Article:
Animal and Me Show debuts at fair


The 2019 Delaware County Fair featured the inaugural Animal and Me Show in which people with special needs were matched up with county 4-H kids.

“Animal and Me is a program that we’ve seen other counties do,” said Laryssa Hook, Delaware County OSU Extension 4-H/Youth Development educator. “What I like about this is that it provides kids opportunities to work with someone different from them and learn to meet the needs of others who might do things differently.”

According to Hook, the 4-H program currently accommodates and works with kids with disabilities.

“We’re already serving some kids with disabilities in our youth population,” she said. “Reaching out to the adult population makes it a neat combination.”

Looking to offer the opportunity in Delaware County, Hook reached out to Morgan Jolliff, marketing and communications representative for The Alpha Group. Jolliff spent the majority of her younger years in the Delaware County 4-H program.

“She has show experience, so it made a natural partnership for us to try this for the first time here,” Hook said.

Jolliff, who has been with The Alpha Group for a year, said Hook contacted her about doing the program while she was still in her intern program.

“At a young age I started showing, and to now bring this into the industry that I’m a part of is very heartwarming and a privilege,” Jolliff said. “We had been talking about it a little bit before. Once I started working for The Alpha Group, we said we needed to do it for sure.”

Jolliff added it was great to see everyone having fun at the show, which was held Friday at the Delaware County Fairgrounds.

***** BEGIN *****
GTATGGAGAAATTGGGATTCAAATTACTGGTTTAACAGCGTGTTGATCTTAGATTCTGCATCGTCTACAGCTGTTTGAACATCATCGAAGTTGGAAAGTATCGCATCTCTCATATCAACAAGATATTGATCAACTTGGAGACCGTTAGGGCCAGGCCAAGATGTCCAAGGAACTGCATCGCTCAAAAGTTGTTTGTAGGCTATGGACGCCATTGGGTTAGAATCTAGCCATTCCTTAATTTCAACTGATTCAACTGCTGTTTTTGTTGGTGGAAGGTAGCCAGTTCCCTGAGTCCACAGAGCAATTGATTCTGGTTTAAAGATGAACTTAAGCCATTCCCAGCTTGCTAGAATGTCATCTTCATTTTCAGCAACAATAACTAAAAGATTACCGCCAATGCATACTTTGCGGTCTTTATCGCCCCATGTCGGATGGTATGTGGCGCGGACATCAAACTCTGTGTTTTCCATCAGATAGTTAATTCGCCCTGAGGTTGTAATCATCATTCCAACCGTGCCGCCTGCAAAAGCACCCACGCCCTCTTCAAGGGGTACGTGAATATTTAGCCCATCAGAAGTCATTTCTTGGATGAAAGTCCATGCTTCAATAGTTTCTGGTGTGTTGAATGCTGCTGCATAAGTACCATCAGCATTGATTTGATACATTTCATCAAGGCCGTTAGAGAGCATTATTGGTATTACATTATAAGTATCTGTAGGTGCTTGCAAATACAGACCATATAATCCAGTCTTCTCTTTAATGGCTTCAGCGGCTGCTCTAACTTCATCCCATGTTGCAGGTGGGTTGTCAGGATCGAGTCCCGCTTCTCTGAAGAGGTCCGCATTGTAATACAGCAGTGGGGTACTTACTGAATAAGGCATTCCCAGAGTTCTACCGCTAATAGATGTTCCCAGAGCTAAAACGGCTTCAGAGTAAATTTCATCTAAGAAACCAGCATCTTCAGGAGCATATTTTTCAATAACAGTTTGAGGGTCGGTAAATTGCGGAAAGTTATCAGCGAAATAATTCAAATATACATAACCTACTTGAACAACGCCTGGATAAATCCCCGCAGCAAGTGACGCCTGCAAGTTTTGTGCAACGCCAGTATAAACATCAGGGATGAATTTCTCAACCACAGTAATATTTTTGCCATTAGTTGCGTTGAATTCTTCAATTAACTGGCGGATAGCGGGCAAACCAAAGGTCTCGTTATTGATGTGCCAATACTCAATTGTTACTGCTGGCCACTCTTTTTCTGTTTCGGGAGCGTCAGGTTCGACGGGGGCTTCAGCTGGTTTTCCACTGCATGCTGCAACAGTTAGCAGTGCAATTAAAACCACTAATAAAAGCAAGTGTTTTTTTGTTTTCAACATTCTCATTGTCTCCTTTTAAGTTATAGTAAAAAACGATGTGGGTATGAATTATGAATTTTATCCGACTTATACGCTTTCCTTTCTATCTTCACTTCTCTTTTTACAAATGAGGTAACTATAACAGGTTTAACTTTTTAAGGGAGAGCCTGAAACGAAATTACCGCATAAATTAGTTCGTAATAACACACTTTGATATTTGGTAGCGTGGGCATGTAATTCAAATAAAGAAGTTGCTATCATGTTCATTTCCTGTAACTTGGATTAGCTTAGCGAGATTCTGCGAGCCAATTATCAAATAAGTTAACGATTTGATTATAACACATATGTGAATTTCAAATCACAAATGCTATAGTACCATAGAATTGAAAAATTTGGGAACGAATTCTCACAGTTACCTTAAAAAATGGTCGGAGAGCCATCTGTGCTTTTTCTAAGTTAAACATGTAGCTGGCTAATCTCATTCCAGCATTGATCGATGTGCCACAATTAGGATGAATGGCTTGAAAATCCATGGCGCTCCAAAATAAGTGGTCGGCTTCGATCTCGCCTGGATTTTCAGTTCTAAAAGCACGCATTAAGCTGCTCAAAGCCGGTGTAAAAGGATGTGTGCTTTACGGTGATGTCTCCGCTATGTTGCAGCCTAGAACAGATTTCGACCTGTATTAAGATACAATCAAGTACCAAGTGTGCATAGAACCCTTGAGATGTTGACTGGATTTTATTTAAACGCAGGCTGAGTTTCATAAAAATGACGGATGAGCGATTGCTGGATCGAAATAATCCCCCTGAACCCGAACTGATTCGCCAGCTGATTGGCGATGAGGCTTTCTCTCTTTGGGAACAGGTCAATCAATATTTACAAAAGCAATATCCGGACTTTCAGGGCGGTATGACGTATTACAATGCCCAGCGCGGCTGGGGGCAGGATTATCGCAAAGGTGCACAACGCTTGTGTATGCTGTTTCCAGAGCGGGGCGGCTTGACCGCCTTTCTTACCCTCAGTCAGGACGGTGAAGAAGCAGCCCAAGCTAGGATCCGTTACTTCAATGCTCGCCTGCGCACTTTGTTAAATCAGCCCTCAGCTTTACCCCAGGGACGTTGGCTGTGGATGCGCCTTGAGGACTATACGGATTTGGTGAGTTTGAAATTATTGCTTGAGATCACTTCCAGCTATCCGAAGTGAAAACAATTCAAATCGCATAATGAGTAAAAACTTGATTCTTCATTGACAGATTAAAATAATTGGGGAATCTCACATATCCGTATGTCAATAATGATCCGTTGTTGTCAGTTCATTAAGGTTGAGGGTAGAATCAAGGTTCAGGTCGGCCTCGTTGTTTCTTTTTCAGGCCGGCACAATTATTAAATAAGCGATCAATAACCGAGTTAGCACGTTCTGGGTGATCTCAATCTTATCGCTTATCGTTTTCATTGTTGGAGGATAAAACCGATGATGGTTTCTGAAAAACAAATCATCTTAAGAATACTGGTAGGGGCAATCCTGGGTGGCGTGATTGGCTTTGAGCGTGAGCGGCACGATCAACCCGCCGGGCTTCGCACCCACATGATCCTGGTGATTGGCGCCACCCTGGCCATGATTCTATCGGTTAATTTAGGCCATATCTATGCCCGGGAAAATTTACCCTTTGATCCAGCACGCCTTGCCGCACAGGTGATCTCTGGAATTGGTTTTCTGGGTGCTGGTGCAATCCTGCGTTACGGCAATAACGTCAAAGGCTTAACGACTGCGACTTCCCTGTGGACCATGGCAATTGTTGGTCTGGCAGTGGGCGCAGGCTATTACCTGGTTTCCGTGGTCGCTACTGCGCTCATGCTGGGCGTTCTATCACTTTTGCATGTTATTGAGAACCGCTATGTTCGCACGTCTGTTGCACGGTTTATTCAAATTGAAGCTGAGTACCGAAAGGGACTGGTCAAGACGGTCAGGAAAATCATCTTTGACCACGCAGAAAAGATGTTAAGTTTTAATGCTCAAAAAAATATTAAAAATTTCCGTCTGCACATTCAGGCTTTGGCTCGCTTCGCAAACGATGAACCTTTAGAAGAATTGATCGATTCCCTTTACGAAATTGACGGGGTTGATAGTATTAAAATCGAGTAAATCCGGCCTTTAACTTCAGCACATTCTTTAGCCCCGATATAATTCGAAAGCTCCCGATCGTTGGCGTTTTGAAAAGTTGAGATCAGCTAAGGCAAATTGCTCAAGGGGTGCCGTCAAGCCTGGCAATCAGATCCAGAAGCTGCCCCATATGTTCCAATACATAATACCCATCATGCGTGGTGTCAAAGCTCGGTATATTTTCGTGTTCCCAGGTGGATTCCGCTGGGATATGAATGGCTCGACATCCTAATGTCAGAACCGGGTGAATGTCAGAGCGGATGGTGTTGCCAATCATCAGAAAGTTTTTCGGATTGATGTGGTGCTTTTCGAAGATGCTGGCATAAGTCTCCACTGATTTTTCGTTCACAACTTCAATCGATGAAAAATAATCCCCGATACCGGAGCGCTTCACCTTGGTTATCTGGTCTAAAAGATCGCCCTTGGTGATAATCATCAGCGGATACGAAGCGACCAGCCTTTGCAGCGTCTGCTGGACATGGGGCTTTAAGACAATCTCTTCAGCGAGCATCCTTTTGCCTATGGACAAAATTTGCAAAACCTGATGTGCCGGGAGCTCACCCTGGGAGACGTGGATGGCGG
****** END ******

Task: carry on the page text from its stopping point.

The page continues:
“Everyone gets a participation award, and we have goodie bags for everyone,” she said. “Hopefully, there will be many more shows to come.”

During the show, which was held inside the Junior Fair Show Arena, individuals with special needs were introduced to chickens, rabbits, horses, goats, alpacas, llamas, dogs, and a dairy heifer by their 4-H counterparts. But, not wanting to overwhelm the people with special needs and understanding the capacity of the show arena, Hook and Jolliff limited the number of participants.

“Twenty is about capacity for this barn is what we anticipated and it is,” Hook said. “With a first-time event like this, I think it’s good to keep some parameters.”

Though the number of participants was limited, Hook said other area agencies serving people with special needs were invited to come and enjoy the show.

How much fun was it?

Well, Kasen Knapp, a 4-H kid who normally shows cattle at the fair, said he wanted to help with the show. Instead of bringing a steer, he taught Mustafa Qutiefam, a special needs individual, how to show the family’s 19-year-old quarter horse, Sunny. He said Sunny was a very calm horse and would do well with a stranger holding the lead.

As for Qutiefam, he said he had never been so close to a horse before, and he wasn’t afraid of the Sunny either. After a brief instruction from Knapp, Qutiefam led Sunny around the ring like he had been doing it all his life.

Makenzie Levings, a 4-H member, shared her knowledge and her rabbit, Mazikeen, with Macy Arthur, who did nothing but smile the whole time she was near the timid bunny, which had been around people with special needs before as part of a program called Pet Pals.

“This is the first year doing this, but I think it will go well,” Levings said.

The Alpha Group of Delaware, Inc. provides programs and services to individuals with developmental disabilities.

A rabbit named Mazikeen lays on her back very calmly as Macy Arthur, left, a special needs individual, learns the parts of a rabbit from Makenzie Levings, a 4-H member. rabbit named Mazikeen lays on her back very calmly as Macy Arthur, left, a special needs individual, learns the parts of a rabbit from Makenzie Levings, a 4-H member. D. Anthony Botkin | The Gazette

By D. Anthony Botkin

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Contact D. Anthony Botkin at 740-413-0902. Follow him on Twitter @dabotkin.

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